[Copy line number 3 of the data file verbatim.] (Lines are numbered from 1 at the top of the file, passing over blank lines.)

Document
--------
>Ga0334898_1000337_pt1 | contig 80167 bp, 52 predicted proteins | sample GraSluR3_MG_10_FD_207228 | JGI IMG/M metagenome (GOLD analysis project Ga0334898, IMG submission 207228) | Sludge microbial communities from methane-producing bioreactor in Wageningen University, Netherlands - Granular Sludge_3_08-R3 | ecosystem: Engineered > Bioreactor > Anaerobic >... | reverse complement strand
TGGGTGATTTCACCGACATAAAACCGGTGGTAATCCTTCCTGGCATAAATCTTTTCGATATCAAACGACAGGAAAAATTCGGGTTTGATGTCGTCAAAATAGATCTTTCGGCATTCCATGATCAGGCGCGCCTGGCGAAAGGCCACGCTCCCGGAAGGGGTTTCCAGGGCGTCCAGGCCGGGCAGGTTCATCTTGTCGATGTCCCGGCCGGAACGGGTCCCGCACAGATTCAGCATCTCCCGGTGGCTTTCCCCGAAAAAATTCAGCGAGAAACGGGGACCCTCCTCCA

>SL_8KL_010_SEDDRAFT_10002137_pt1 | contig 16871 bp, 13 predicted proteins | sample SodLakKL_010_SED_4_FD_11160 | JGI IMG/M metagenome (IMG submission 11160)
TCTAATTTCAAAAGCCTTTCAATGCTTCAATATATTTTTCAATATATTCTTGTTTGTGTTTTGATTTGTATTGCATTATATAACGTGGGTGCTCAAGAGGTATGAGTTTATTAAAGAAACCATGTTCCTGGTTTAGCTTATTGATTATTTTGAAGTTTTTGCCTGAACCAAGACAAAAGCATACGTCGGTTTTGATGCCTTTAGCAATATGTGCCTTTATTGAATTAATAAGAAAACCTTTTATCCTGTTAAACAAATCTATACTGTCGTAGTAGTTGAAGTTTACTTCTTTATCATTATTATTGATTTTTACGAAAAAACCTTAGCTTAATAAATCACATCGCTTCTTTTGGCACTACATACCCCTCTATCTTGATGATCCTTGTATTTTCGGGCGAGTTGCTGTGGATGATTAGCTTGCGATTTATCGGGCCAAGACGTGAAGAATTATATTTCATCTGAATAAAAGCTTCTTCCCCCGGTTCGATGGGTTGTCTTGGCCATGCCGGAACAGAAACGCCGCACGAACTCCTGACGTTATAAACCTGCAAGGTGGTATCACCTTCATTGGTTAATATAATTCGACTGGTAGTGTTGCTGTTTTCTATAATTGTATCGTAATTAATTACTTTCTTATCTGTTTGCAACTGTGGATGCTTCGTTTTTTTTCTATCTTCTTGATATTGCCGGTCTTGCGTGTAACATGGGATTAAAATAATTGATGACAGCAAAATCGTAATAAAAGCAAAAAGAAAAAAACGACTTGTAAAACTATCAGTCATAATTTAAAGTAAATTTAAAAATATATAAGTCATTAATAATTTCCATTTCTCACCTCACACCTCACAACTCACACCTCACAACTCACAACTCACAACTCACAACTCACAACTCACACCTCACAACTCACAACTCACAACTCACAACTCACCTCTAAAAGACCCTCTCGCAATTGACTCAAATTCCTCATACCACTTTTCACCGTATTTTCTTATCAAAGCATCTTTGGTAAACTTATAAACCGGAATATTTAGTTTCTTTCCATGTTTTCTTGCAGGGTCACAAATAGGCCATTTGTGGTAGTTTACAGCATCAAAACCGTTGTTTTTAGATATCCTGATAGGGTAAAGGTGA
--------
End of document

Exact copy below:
>SL_8KL_010_SEDDRAFT_10002137_pt1 | contig 16871 bp, 13 predicted proteins | sample SodLakKL_010_SED_4_FD_11160 | JGI IMG/M metagenome (IMG submission 11160)